Honolulu council passes “environmental justice” bill package

The City Council passed three bills yesterday aimed at curbing illegal dumping and other environmentally degrading practices.

Yesterday, the Honolulu City Council unanimously passed Bills 35, 36 and 37, more commonly referred to as the “Environmental Justice Bills.” With the support of farmers throughout O‘ahu, the Concerned Elders of Wai‘anae, the KAHEA Environmental Alliance and the leeward neighborhood boards, the bills are aimed at curbing illegal dumping and other environmentally harmful practices such as stockpiling waste. The bills are supposed to improve reporting and relationships between residents, farmers and City inspectors that regulate dumping and stockpiling.

While illegal dumping certainly occurs in urban Honolulu, the dumping occurring in leeward communities is particularly egregious and environmentally degrading. Leeward councilmember Kymberly Marcos Pine (District 1) said, “In the more than 20 months since I was sworn into office to represent our district, I have enjoyed being actively involved to join our community’s effort to stop illegal dumping in our communities and throughout Oahu. In that time, we engaged our members of the community to watch their neighborhoods, report potential illegal dumping, and send in testimony encouraging my fellow Councilmembers to support the Environmental Justice bills.”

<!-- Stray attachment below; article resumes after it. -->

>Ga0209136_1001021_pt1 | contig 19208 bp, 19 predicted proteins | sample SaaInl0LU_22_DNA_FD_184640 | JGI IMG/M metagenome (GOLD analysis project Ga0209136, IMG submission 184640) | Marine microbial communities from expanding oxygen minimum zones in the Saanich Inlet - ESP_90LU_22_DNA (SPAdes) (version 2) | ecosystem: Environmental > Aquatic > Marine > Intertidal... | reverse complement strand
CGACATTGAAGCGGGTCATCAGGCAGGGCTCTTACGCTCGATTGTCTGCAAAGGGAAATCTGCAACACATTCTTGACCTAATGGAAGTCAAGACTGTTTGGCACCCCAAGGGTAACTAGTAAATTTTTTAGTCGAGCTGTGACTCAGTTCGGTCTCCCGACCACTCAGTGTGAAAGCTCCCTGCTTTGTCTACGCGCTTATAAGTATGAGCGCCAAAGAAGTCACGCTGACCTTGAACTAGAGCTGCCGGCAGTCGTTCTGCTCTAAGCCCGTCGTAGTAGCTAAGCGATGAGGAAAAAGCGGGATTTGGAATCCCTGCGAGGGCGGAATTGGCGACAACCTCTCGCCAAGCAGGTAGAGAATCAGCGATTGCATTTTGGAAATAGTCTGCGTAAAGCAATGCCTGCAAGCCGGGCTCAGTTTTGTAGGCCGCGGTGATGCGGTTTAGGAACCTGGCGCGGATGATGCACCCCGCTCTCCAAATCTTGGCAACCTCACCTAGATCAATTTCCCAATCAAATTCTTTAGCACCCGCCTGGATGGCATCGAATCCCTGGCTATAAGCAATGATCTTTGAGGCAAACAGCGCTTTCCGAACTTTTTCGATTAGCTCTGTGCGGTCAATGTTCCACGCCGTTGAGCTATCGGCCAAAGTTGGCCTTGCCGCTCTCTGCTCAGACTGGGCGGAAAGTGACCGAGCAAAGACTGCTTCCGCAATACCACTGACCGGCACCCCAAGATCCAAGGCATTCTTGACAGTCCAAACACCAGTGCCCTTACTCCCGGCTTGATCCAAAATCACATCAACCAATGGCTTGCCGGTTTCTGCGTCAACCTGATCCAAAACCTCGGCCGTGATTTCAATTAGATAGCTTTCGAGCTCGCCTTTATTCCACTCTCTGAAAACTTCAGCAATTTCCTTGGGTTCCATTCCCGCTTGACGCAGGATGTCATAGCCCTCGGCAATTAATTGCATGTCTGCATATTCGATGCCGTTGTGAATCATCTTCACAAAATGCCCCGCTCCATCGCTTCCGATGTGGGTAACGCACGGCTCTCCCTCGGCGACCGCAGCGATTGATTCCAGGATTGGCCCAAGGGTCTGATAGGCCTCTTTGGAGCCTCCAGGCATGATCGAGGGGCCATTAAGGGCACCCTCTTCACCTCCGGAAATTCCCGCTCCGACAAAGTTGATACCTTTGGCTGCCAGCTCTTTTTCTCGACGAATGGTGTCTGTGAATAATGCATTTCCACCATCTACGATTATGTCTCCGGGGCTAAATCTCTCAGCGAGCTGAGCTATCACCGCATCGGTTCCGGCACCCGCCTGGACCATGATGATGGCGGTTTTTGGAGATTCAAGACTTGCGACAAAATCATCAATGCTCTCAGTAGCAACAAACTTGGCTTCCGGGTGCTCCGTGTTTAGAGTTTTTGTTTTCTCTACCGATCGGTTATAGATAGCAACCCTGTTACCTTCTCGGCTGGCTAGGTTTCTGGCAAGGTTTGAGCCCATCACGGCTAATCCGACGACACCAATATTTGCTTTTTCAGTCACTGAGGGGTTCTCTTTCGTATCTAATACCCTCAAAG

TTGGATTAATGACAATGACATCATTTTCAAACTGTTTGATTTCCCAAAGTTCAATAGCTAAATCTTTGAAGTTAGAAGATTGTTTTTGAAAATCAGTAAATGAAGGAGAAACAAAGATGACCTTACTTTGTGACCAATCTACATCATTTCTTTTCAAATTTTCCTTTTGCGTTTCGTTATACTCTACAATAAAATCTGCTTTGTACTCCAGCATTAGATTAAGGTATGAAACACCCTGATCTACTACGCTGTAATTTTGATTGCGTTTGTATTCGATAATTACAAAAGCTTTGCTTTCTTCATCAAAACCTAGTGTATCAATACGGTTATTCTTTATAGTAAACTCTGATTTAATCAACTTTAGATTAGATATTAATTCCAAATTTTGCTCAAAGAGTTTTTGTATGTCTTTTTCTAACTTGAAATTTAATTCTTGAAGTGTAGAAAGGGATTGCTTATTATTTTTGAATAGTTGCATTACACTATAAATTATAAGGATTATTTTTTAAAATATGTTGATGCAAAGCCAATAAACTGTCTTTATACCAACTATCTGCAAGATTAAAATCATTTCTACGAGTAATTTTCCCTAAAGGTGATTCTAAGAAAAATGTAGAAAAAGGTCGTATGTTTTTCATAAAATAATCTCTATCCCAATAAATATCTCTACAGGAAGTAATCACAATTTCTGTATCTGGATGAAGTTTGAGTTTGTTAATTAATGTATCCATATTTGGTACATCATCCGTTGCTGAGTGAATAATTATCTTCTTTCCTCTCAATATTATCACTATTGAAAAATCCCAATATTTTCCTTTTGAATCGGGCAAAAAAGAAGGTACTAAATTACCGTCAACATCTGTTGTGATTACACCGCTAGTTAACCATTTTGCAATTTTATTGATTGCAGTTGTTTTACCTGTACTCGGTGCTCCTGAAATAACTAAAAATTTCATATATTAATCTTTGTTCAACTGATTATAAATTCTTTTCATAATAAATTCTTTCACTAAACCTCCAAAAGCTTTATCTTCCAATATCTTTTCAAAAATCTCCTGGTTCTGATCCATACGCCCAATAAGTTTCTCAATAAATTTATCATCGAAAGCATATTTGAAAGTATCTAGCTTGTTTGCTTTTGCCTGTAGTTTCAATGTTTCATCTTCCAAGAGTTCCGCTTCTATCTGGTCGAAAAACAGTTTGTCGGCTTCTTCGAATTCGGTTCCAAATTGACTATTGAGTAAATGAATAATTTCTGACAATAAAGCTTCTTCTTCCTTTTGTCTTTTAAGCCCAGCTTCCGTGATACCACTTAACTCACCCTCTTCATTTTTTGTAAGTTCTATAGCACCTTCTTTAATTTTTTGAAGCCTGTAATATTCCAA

The final versions of the bills enhance the penalties for illegal dumping by 500 percent, create a new class of penalties for repeat offenders that would effectively raise fines by 1000 percent, provide the City with the power to refuse to issue after-the-fact permits for violators and to order violators to restore the land to its original condition, and for the most egregious violations (those occurring at the same place by the same violator in a five-year period), the bills provide the City with the power to refer the violation to the City Prosecutor for criminal prosecution.

Will Caron
Kaua‘i overwhelmingly supports Hāʻena subsistence fishing plan

Subsistence fishers, lineal descendants of Hāʻena and community members from across Kaua‘i and the rest of the state testified in support of the Hāʻena Community Based Subsistence Fishing Area rules.

Will Caron
TMT groundbreaking ceremony blocked

Demonstrators have blockaded the Mauna Kea access road to protest the Thirty Meter Telescope project, which was set to break ground today.

Will Caron
Mānoa graduate students vote no confidence in President Lassner, BOR

The Graduate Student Organization of UH Mānoa approved no confidence votes in both the system president and the Board of Regents last week.